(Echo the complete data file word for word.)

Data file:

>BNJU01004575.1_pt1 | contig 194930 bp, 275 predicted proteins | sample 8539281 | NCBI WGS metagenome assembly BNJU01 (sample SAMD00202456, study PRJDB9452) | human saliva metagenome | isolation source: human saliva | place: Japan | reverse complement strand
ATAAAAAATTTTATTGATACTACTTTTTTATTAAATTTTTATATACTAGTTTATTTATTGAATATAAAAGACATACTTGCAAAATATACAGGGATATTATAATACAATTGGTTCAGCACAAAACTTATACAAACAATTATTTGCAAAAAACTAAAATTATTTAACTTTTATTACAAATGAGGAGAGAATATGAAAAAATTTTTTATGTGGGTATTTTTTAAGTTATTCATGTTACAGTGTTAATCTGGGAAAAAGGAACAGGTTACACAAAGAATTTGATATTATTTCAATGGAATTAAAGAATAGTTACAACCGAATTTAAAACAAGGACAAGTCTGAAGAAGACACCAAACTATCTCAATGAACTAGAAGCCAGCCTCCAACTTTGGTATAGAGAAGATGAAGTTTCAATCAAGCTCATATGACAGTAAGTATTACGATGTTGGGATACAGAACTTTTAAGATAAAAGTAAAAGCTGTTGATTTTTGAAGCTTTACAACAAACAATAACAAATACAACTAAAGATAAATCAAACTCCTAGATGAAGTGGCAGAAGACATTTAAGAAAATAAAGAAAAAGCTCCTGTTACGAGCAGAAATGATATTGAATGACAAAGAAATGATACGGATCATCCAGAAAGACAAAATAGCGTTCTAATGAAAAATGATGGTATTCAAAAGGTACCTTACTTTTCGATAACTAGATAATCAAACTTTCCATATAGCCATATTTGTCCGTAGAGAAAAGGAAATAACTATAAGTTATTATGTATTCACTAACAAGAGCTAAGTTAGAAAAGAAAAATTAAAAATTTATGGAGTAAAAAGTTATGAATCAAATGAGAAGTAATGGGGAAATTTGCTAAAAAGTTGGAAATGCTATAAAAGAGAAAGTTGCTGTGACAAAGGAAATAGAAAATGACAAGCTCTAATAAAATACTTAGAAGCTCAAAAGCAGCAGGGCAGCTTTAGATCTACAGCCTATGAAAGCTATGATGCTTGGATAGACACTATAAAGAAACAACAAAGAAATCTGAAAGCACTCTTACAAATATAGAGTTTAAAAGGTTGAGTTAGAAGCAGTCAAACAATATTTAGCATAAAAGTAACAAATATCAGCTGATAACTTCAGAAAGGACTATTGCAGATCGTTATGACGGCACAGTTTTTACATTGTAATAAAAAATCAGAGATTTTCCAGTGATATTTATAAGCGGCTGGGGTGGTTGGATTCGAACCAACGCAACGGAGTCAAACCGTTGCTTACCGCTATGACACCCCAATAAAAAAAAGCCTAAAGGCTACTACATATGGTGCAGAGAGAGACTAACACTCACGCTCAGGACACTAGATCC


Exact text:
>BNJU01004575.1_pt1 | contig 194930 bp, 275 predicted proteins | sample 8539281 | NCBI WGS metagenome assembly BNJU01 (sample SAMD00202456, study PRJDB9452) | human saliva metagenome | isolation source: human saliva | place: Japan | reverse complement strand
ATAAAAAATTTTATTGATACTACTTTTTTATTAAATTTTTATATACTAGTTTATTTATTGAATATAAAAGACATACTTGCAAAATATACAGGGATATTATAATACAATTGGTTCAGCACAAAACTTATACAAACAATTATTTGCAAAAAACTAAAATTATTTAACTTTTATTACAAATGAGGAGAGAATATGAAAAAATTTTTTATGTGGGTATTTTTTAAGTTATTCATGTTACAGTGTTAATCTGGGAAAAAGGAACAGGTTACACAAAGAATTTGATATTATTTCAATGGAATTAAAGAATAGTTACAACCGAATTTAAAACAAGGACAAGTCTGAAGAAGACACCAAACTATCTCAATGAACTAGAAGCCAGCCTCCAACTTTGGTATAGAGAAGATGAAGTTTCAATCAAGCTCATATGACAGTAAGTATTACGATGTTGGGATACAGAACTTTTAAGATAAAAGTAAAAGCTGTTGATTTTTGAAGCTTTACAACAAACAATAACAAATACAACTAAAGATAAATCAAACTCCTAGATGAAGTGGCAGAAGACATTTAAGAAAATAAAGAAAAAGCTCCTGTTACGAGCAGAAATGATATTGAATGACAAAGAAATGATACGGATCATCCAGAAAGACAAAATAGCGTTCTAATGAAAAATGATGGTATTCAAAAGGTACCTTACTTTTCGATAACTAGATAATCAAACTTTCCATATAGCCATATTTGTCCGTAGAGAAAAGGAAATAACTATAAGTTATTATGTATTCACTAACAAGAGCTAAGTTAGAAAAGAAAAATTAAAAATTTATGGAGTAAAAAGTTATGAATCAAATGAGAAGTAATGGGGAAATTTGCTAAAAAGTTGGAAATGCTATAAAAGAGAAAGTTGCTGTGACAAAGGAAATAGAAAATGACAAGCTCTAATAAAATACTTAGAAGCTCAAAAGCAGCAGGGCAGCTTTAGATCTACAGCCTATGAAAGCTATGATGCTTGGATAGACACTATAAAGAAACAACAAAGAAATCTGAAAGCACTCTTACAAATATAGAGTTTAAAAGGTTGAGTTAGAAGCAGTCAAACAATATTTAGCATAAAAGTAACAAATATCAGCTGATAACTTCAGAAAGGACTATTGCAGATCGTTATGACGGCACAGTTTTTACATTGTAATAAAAAATCAGAGATTTTCCAGTGATATTTATAAGCGGCTGGGGTGGTTGGATTCGAACCAACGCAACGGAGTCAAACCGTTGCTTACCGCTATGACACCCCAATAAAAAAAAGCCTAAAGGCTACTACATATGGTGCAGAGAGAGACTAACACTCACGCTCAGGACACTAGATCC